The smallest bat in the world is the bumblebee bat, which weighs less than 0.04 oz!! Just to give you an idea, a ruby-throated hummingbird weighs 0.11 oz, almost THREE TIMES as much as this teensy little bat! That same hummingbird has a wingspan around 4 inches, while the bat’s wings measure about 5 inches across.

hummingbird
Can you imagine a bat smaller than this guy?

I imagine it might be tough to tell them apart if they lived in the same location. However, hummingbirds live only in the New World, bumblebee bats only in Thailand.

By contrast, the largest bat in the world is the flying fox. This guy weighs over 3 lbs and has a wingspan of 6 feet! Now that’s a lotta bat!

They’re really cute, though, and it’s said that residents of areas with the larger bats are much less afraid of them because they’re so visible and common (flying foxes are out more during the day than our bats here in the US, as well).

flying fox
Although pretty impressive, this flying fox isn’t really all that scary.
In fact, I think he’s kind of cute

Two common bats in the US are the big brown bat and the little brown bat (someone must not have been feeling very creative when they came up with those names!). They’re both quite small, with the big brown bat weighing only 1/2 ounce, and the little brown bat weighing 1/4 to 1/3 ounce.

These bats look much bigger than they are, though, because of their extraordinarily large wing surface. A big brown bat has a wingspan of 13 inches, while a little brown bat’s wings measure 8 to 11 inches. That’s a lot of wing for such a tiny critter! I guess that explains why they’re such extraordinary flyers!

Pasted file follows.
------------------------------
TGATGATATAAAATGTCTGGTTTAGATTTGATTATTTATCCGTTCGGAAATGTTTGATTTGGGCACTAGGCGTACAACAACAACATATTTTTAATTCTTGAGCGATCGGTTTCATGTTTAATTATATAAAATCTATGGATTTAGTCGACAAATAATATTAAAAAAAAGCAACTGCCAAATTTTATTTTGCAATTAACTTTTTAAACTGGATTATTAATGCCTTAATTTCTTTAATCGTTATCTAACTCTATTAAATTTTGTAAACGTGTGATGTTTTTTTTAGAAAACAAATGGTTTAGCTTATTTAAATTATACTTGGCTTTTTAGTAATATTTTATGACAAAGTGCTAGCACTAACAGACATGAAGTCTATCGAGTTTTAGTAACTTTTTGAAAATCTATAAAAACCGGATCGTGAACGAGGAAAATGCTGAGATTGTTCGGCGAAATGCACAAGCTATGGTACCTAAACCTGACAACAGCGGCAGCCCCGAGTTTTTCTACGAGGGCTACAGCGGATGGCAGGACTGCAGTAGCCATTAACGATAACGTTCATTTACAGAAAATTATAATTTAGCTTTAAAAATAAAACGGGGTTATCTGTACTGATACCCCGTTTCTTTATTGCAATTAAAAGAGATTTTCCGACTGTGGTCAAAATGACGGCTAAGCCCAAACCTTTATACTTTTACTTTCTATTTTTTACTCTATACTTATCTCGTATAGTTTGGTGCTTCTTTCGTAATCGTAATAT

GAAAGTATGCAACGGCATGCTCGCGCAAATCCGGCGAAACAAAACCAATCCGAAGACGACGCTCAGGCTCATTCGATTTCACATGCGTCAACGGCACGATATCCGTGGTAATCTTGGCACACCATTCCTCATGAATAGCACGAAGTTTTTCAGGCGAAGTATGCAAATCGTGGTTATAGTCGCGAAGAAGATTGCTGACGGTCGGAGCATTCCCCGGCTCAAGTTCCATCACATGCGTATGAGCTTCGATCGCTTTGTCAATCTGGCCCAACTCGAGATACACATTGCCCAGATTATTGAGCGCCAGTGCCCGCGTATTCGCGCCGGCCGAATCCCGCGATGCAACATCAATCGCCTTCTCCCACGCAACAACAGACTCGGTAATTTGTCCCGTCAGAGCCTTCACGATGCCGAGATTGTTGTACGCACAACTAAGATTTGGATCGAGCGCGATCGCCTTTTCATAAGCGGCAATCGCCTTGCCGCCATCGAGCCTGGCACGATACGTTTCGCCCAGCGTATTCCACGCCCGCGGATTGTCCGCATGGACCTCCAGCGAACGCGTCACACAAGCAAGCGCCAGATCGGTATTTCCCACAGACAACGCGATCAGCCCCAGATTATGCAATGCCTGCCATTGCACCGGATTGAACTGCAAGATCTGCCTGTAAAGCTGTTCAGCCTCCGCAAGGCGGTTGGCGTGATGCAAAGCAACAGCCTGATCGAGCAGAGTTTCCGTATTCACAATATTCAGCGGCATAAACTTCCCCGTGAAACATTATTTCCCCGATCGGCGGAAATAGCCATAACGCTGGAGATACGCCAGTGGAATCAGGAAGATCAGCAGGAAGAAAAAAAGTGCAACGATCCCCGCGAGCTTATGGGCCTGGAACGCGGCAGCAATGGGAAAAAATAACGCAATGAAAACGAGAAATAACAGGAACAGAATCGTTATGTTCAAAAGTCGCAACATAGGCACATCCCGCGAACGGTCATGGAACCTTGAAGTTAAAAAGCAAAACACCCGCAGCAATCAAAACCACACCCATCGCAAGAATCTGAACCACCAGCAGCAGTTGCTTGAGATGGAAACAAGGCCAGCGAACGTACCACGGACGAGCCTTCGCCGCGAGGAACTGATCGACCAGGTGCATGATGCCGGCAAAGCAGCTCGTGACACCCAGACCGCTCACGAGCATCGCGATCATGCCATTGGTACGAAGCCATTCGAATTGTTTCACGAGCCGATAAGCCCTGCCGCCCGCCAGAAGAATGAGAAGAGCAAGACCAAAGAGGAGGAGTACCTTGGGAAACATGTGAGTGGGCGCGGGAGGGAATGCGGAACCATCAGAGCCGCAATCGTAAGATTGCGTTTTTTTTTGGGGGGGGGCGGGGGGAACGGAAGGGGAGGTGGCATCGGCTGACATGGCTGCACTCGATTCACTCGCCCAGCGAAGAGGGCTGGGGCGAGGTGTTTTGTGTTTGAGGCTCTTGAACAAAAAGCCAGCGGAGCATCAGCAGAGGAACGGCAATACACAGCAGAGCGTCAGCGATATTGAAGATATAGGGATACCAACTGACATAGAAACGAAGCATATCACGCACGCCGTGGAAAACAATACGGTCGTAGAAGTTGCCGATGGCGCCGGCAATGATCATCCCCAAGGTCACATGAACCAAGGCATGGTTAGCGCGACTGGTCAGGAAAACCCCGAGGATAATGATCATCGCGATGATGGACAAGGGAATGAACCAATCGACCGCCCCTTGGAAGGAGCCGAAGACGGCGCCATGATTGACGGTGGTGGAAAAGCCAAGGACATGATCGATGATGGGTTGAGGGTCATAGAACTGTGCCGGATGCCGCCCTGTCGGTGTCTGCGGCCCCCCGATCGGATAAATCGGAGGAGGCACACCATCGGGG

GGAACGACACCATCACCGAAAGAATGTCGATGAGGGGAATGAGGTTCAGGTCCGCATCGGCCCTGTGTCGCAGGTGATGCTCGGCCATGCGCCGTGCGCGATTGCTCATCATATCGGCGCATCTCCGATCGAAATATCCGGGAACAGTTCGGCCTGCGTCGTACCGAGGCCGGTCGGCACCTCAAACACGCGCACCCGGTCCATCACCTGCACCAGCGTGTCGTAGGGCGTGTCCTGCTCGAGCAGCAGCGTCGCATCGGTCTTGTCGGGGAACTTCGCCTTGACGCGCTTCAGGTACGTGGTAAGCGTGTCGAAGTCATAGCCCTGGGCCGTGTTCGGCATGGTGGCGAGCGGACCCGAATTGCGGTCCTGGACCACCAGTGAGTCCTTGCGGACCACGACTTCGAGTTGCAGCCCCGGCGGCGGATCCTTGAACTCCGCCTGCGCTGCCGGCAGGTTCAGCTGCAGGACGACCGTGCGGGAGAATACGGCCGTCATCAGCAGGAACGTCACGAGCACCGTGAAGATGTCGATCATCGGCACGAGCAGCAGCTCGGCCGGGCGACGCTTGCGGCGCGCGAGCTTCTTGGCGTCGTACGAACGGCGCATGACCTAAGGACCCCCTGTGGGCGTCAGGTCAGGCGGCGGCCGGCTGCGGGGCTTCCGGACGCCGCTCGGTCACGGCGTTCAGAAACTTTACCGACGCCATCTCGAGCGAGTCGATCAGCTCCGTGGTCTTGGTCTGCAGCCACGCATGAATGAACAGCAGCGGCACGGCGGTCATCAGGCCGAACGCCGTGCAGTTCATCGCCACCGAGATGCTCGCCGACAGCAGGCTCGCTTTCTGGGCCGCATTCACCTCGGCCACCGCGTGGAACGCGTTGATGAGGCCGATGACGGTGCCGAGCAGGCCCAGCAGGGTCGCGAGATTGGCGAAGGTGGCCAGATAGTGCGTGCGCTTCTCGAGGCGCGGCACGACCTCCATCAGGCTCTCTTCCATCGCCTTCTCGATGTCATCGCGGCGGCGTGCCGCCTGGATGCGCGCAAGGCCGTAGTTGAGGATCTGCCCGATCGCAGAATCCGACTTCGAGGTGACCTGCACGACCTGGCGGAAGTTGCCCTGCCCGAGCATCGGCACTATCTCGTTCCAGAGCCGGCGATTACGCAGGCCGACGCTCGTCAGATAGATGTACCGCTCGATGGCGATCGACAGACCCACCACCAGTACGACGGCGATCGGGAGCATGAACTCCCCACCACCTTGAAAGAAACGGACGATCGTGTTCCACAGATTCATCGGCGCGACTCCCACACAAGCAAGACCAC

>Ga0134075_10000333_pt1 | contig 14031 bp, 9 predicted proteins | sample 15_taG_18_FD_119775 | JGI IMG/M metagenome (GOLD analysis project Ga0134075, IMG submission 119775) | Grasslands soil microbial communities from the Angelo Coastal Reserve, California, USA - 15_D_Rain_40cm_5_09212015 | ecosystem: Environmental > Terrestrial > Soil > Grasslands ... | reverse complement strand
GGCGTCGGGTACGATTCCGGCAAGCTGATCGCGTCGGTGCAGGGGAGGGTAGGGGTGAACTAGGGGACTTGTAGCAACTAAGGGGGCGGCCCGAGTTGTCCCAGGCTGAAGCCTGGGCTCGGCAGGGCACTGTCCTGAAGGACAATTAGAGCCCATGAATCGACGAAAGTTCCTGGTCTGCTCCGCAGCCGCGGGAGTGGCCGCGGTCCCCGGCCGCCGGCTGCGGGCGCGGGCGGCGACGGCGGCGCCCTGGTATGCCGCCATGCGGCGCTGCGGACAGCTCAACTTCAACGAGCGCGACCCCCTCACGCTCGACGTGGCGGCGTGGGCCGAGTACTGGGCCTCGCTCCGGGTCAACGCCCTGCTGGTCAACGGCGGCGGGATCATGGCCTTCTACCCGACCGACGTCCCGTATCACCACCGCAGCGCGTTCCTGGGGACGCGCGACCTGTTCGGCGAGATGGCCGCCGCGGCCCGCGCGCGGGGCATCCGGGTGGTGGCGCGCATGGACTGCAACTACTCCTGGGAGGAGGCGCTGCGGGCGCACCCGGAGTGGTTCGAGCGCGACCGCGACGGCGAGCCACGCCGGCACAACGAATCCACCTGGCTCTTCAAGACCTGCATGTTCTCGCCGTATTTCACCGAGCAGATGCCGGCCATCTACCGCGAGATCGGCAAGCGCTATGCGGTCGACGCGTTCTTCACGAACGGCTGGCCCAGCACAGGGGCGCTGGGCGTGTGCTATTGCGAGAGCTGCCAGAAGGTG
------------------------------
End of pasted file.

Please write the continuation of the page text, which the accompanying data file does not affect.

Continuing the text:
Many Bats LOOOOVE Mosquitoes and Other Pesky Insects

Did you know that both little and big brown bats can eat a couple thousand insects a night…..EACH??!! Yup, they’re voracious insect predators. I can’t even imagine how many mosquitoes there would be if it weren’t for bats! Actually, I don’t want to!

They’ll also eat corn borers, potato beetles and grasshoppers. Some insects can even be repelled from agricultural fields by recordings of the ultrasonic noise bats make, because they’ll avoid areas where bats are present. Pretty cool, huh?

Pallid bats in the US Southwest and up through California and Oregon are known to eat scorpions, grasshoppers and other ground-dwelling insects. Their hearing is so sensitive they can hear a scorpion’s footsteps! (and we think we’re the superior species!)

brown bat
This is a brown bat, don’t know whether little or big

Even the fruit-eating bats of the Old World are beneficial. They eat the fruit, then poop out the seeds, making them extraordinarily efficient pollinators.

So, now that I’ve shown you how wonderful, interesting and beneficial bats are, how can you attract them to your yard?

Attracting Bats is Simple: Put up Bat Houses

The simplest way to attract bats to your yard is to give them somewhere to live. Putting up a bat house (or several!) will likely attract multiple bats to your yard and garden.

Although I’m an avowed DIY’er, making a bat house seems a bit complex, from what I’ve read. If you’d like to make one, your best course of action is to research which species of bats are likely to be in your area, then find plans for that specific species.

You see, each species has its own roosting requirements and preferences, so building a house specifically for your prevalent species makes sense.

If you’d rather buy a ready-made one, or a kit, there are many available. This page on Amazon has dozens of bat houses available. They also sell attractants to bring bats to your bat house, but I don’t have any experience with these, so don’t know if they work.

Another consideration is where you’ll hang your bat house. This PDF from Bat Conservation International has great information about where and how to install your house.

I’ve also read in the past that it can take a year or two for your house to be occupied, so don’t give up too soon!

hanging bat
He even has his own built-in blanket!